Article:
The Government has launched a consultation which plans to introduce more stringent minimum energy efficiency standards (MEES) on privately rented commercial property in England and Wales, says commercial property agent Prop-Search.
The consultation follows the Government’s commitment to support businesses to reduce their energy use by at least 20% by 2030, as part of its Clean Growth Strategy. The Government’s preferred target, as set out in the consultation, is an Energy Performance Certificate (EPC) band B by 2030, provided that measures to meet this are cost effective – meeting the existing seven year payback test. It has proposed band C as an alternative.
The proposal forms part of the Government’s plan to go ‘further and faster’ in tackling climate change, in response to the recommendations of the independent Committee on Climate Change (CCC). The EPC band B target could reduce UK emissions by the equivalent of half a million homes by 2030 while saving businesses up to £1 billion per year in energy bills, according to Government estimates. The consultation closes on 7 January 2020.
Samantha Jones, an Associate Director of Prop-Search, said: “MEES apply only to commercial properties which are legally required to have an EPC – there are exemptions such as Listed buildings or detached buildings below 50 sq m. An EPC indicates how energy efficient a building is based on an energy efficiency rating of A-G. The energy rating is based on the characteristics of the building itself (the fabric), its services (such as heating, ventilation and lighting) and the carbon emissions associated with the fuel(s) used. The commercial EPC uses a metric based on carbon emissions and is valid for 10 years.”
MEES took effect for both domestic and non-domestic property in 2018. Since then landlords of private rented commercial properties have not been permitted to grant a new tenancy or to extend or renew an existing tenancy of a property with an EPC rating below E. This prohibition will be extended to cover all leases from 1 April 2023.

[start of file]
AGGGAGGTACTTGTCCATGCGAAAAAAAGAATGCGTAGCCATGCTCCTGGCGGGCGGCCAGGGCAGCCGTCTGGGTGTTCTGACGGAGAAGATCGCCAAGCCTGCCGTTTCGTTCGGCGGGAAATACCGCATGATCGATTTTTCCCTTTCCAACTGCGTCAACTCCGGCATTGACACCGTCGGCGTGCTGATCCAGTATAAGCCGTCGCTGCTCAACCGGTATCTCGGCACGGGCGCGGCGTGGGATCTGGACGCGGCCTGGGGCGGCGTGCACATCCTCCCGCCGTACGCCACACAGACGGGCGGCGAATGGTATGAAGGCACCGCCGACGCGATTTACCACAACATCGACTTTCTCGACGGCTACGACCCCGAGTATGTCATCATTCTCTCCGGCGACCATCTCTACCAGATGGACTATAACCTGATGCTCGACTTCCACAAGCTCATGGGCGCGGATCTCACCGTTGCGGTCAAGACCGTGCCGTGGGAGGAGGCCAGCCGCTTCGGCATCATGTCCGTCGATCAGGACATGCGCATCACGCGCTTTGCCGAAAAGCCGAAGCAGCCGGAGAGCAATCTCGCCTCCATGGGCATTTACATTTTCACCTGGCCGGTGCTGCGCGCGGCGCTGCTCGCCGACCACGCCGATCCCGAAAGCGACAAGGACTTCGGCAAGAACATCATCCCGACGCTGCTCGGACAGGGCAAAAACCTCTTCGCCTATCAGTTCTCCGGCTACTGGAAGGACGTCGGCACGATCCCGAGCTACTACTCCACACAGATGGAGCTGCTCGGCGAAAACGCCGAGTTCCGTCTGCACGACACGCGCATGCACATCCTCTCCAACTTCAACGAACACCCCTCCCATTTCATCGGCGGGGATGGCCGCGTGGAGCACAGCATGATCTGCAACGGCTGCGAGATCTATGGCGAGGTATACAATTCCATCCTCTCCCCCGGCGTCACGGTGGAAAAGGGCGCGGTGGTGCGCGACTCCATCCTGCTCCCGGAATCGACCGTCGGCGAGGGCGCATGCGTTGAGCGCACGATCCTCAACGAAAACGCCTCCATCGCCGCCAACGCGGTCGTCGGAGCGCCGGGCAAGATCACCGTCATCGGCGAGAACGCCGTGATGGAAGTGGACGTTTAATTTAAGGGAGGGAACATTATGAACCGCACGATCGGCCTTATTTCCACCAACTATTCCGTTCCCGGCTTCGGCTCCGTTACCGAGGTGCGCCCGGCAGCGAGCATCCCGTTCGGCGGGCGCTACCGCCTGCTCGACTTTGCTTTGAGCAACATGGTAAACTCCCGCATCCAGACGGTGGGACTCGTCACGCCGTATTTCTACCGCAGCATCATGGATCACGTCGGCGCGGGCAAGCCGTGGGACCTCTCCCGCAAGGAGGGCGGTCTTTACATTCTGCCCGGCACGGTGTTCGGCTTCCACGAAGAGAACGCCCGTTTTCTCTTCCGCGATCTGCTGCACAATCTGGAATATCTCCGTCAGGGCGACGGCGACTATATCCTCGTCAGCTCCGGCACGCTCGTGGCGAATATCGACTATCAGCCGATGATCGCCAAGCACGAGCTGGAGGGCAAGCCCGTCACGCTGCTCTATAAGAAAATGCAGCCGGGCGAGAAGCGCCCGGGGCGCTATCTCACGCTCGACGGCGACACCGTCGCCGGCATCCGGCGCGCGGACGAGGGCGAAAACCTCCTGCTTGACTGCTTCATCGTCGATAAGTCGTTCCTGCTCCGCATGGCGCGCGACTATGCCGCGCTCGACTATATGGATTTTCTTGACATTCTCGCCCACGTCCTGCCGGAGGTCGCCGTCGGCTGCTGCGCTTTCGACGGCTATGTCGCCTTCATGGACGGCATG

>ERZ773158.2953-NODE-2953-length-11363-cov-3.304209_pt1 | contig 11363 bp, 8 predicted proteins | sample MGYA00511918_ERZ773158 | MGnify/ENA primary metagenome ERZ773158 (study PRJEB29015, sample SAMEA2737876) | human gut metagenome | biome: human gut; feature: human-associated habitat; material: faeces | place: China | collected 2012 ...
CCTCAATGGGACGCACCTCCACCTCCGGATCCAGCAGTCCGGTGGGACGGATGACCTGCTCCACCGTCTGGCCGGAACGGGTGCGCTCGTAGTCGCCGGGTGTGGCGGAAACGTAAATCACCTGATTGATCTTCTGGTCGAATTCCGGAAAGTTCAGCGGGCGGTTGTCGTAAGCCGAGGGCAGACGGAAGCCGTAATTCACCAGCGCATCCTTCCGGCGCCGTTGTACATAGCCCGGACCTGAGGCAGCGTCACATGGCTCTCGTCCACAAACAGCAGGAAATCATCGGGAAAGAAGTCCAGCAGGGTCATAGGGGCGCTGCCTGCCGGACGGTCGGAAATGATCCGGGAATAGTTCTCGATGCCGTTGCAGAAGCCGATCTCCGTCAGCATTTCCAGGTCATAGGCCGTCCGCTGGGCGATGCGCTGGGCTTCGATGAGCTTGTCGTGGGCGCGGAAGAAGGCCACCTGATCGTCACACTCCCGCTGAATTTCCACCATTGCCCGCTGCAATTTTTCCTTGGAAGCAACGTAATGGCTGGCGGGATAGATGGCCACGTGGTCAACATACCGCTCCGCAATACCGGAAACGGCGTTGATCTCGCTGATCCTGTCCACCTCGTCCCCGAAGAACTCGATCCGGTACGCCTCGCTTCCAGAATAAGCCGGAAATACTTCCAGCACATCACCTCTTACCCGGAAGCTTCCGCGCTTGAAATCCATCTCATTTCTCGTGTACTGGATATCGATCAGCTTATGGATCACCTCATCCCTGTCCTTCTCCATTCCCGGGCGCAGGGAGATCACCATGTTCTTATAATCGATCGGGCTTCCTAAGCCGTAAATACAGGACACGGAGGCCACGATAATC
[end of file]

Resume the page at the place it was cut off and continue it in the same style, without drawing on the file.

The Government is seeking views on whether to legislate for a single 2030 implementation date, or for incremental milestones. The second of these approaches could follow a similar model to that introduced in 2018: so, landlords could be prevented from creating new tenancies or extending or renewing existing leases beyond a certain date where the property does not meet EPC band B or C, with the requirements extended to existing leases from April 2030.
Energy efficiency improvements will be required where the existing seven-year payback test is met: that is, where the expected value of savings on energy bills over a seven year period once the recommended improvements are carried out is equal to or greater than the cost of those measures. The Government is minded to retain other exemptions from the requirements including where the tenant refuses its consent to the works or where the improvements are likely to reduce the market value of the property by more than 5%.
It is reported that approximately 85% of commercial buildings in England and Wales would need improvements to meet the required standard if the Government was to adopt an EPC band B target, compared to 42% of existing buildings under the EPC band C target. The Government estimates that 64% of buildings would be able to reach a B rating, while a further 20% would be able to reach a C rating.
The Government intends that responsibility for the energy efficiency of the building will continue to rest with the landlord. However, it is seeking views on potential ‘market-led solutions’ for scenarios in which the tenant has genuine requirements and is willing to fund the required improvements to the building at the start of the tenancy. An example given is the retail sector, in which tenants often require specific lighting, air conditioning and ventilation solutions.
Samantha Jones of Prop-Search advises: “Those involved in new developments or refurbishments should consider future proofing their buildings against the increasing trajectory for energy efficiency. Equally, landlords should consider taking advantage of any void periods to do the same.”